Commodity Conversations Weekly Press Summary

Following in Austria’s footsteps, Germany’s cabinet agreed to progressively phase out the use of glyphosate and implement a total ban by the end of 2023. In France, some 20 mayors banned the weedkiller last month. This could be a game-changer for agriculture, as a farmer in Nebraska pointed out that glyphosate and Monsanto’s Roundup Ready seeds were probably the biggest labour-saver since the invention of the tractor. That same farmer, however, was one of the first farmers in Nebraska to file a lawsuit against Monsanto after being diagnosed with non-Hodgkin lymphoma.

Some of the major scientific institutions disagree on whether glyphosate is safe but three juries in California have already ruled against Bayer – the new owner of Monsanto. Experts note that the outcome of the legal challenges might not come down to science, but rather Monsanto’s efforts to manipulate the regulatory process. In France, the government is investigating a list of potentially influential individuals Monsanto compiled in order to control public opinion. Bayer conceded that the list was created but argued that it was not illegal. 

The Environmental Protection Agency in the US explained that relying on industry studies when assessing pesticides was a common practice because companies must cover the costs of approval. It highlighted, however, that the data is shared and often collected by outside labs. The comment was in response to a second lawsuit filed against the agency which claimed that the recently approved sulfoxaflor pesticide would threaten bees, beekeepers and the whole food supply. 

In France, a public consultation was opened on the proposal to ban the use of pesticides within 5-10 metres of houses, due to come into force in January 2020. Associations argue that the distance is too small, while some mayors have already implemented a ban than can be as wide as 150 metres. The agriculture ministry warned that enforcing a 150-metre pesticide free-zone would reduce the total crop area by 20-30%.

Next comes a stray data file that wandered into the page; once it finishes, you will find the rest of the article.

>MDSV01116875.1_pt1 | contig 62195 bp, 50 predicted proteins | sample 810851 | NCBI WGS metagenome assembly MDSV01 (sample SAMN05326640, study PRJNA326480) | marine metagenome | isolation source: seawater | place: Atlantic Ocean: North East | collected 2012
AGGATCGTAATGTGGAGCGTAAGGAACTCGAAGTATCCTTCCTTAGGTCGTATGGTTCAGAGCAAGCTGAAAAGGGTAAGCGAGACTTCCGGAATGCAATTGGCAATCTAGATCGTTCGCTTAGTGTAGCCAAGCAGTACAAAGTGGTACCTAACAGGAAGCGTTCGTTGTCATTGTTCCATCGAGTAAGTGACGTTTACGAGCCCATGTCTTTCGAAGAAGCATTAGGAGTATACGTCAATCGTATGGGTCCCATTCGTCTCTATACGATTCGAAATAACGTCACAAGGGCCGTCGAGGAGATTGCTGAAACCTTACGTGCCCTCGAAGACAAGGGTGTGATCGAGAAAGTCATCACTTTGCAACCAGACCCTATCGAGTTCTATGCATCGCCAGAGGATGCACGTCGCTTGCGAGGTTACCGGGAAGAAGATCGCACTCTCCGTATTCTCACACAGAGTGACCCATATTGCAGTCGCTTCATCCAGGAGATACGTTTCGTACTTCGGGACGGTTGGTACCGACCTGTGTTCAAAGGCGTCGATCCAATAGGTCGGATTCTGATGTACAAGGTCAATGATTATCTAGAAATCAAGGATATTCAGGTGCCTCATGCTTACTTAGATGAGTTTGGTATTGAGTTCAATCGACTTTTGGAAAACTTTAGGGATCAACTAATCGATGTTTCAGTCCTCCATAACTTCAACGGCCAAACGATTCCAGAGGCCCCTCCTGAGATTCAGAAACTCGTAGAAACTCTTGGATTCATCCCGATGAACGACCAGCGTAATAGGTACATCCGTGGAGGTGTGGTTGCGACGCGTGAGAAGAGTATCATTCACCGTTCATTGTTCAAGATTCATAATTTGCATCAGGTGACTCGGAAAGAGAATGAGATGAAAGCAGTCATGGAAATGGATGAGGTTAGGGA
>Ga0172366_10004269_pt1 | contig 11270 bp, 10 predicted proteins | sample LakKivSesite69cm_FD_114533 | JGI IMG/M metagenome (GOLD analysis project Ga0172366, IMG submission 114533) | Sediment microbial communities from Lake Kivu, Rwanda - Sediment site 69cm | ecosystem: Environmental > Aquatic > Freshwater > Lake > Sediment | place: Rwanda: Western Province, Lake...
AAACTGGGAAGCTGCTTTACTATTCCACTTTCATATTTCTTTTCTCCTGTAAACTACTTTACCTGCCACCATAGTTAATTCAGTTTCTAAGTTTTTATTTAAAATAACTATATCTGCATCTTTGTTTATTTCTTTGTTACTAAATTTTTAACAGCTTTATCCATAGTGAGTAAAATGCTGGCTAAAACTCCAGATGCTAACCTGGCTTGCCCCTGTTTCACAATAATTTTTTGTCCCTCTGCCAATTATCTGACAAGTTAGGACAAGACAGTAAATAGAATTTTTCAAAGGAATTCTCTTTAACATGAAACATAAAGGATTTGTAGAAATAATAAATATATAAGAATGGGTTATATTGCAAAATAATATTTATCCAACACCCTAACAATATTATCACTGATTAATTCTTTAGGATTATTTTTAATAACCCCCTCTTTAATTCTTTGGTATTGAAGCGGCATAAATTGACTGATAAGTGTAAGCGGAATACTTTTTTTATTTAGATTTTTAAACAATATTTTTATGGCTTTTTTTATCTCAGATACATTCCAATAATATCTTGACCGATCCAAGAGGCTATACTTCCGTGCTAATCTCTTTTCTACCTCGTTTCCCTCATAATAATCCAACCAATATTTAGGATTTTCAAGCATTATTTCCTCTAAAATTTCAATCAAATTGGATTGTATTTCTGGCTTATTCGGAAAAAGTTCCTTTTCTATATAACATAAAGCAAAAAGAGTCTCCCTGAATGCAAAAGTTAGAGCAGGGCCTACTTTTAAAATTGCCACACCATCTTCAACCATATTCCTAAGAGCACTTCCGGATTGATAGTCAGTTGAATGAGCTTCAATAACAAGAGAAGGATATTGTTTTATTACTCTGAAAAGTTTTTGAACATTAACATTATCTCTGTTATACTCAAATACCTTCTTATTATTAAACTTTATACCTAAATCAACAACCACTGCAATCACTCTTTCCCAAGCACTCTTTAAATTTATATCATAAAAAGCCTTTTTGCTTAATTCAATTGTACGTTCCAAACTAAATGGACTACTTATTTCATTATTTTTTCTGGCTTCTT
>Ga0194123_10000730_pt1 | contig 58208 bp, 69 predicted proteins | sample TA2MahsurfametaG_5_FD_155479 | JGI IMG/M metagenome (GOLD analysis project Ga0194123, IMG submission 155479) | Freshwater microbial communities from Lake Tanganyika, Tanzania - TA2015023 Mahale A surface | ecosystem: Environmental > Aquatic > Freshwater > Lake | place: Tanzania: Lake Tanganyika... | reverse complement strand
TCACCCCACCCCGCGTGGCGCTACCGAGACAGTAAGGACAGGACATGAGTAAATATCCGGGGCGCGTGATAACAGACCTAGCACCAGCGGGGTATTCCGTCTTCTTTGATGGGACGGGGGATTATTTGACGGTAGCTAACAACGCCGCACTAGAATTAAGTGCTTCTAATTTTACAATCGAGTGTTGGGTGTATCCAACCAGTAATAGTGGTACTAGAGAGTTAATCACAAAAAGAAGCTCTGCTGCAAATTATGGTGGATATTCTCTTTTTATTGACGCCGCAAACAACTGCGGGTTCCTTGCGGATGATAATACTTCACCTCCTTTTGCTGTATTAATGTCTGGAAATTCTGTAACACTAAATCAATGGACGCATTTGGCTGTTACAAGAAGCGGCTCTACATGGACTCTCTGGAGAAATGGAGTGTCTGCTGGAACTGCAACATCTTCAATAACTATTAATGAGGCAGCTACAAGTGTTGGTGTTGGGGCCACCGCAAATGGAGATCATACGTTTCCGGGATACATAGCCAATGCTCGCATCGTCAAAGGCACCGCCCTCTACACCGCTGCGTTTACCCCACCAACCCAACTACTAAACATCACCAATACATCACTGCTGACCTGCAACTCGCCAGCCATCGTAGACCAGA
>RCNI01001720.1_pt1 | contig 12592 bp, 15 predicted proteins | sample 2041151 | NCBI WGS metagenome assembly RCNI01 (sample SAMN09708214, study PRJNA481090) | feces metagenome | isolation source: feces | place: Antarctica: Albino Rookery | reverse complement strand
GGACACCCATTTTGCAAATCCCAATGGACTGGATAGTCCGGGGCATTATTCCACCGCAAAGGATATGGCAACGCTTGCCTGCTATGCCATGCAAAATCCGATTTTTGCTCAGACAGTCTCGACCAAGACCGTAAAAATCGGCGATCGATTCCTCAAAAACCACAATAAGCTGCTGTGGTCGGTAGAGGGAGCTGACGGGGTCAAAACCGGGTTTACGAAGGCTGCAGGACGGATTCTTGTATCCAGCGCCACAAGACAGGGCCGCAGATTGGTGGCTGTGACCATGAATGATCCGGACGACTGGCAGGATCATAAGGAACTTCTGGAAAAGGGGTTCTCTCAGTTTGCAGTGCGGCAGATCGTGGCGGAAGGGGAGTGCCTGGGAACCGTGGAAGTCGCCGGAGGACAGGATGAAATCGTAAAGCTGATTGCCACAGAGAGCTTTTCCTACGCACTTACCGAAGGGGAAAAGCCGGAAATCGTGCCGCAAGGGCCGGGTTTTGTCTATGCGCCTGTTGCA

Meanwhile, Malaysian palm oil exporters are expected to lose market share in India following the recent 5% hike in import duty. India said the higher levy would apply to refined palm oil to protect domestic refiners. In response to hostility towards palm oil and low prices, the Malaysian government announced a plan to promote the cultivation of food crops. Palm oil is currently grown on 5 million ha, out of the 7 million ha of total agricultural area, but crude palm oil prices more than halved in the last eight years. 

The Indonesian government, on the other hand, hopes it can address mounting palm oil inventories by promoting the use of biodiesel. It recently reported that a fleet of cars travelled 42,000km on biodiesel and reported no engine issues. The plan is to increase the current 20% blending mandate to 30% next year and possibly 100% in 2021. 

China approved 25 Brazilian meatpacking plants for exports this week at a time when European countries are increasingly worried about buying meat from Brazil amid the spike in deforestation rate. Brazil already exports most of its meat to China, where the African Swine Fever (ASF) has decimated the local pig herd. The trade war with the US is also impacting the supply of soybeans and China announced that it will allow the import of soybean meal from Argentina

China is stepping up efforts to deal with the ASF by boosting subsidies and has even started enforcing pork rations in some cities. Last week, the government said it would release emergency stocks of frozen meat if necessary. Some estimates say China lost 100 million hogs to the disease while Vietnam said it culled 4.7 million pigs to contain the outbreak. The disease has also made its first appearance in the Philippines, despite a ban on pork imports and reinforced quarantine procedures. 

ADM was the target of two separate antitrust lawsuits last week which accused the group of manipulating prices. The first one concerns its Golden Peanut subsidiary, along with another peanut sheller Birdsong Corp, which are accused by farmers of conspiring to fix unprocessed peanut prices. The two firms control 90% of the shelling industry. The second lawsuit accused ADM of manipulating the Argo ethanol market to benefit from its short position. Some traders had already complained to S&P Global Platts that ADM was selling large amounts of ethanol on the cash market just before the market closed.

Bunge revealed that it owned a 1.6% stake in Beyond Meat. The maker of plant-based meat alternatives recently reached a market capitalisation of USD 9.9 billion, more than Bunge. Kellog and Danone joined the long list of firms planning to launch meat alternatives, while the University of Cambridge said it has removed beef and lamb from its menu to reduce its carbon footprint. A less impressive announcement came from Unilver’s Country Crock with the launch of “Plant Butter”. People quickly realised it was pretty much margarine, but with a higher concentration of saturated fat.  

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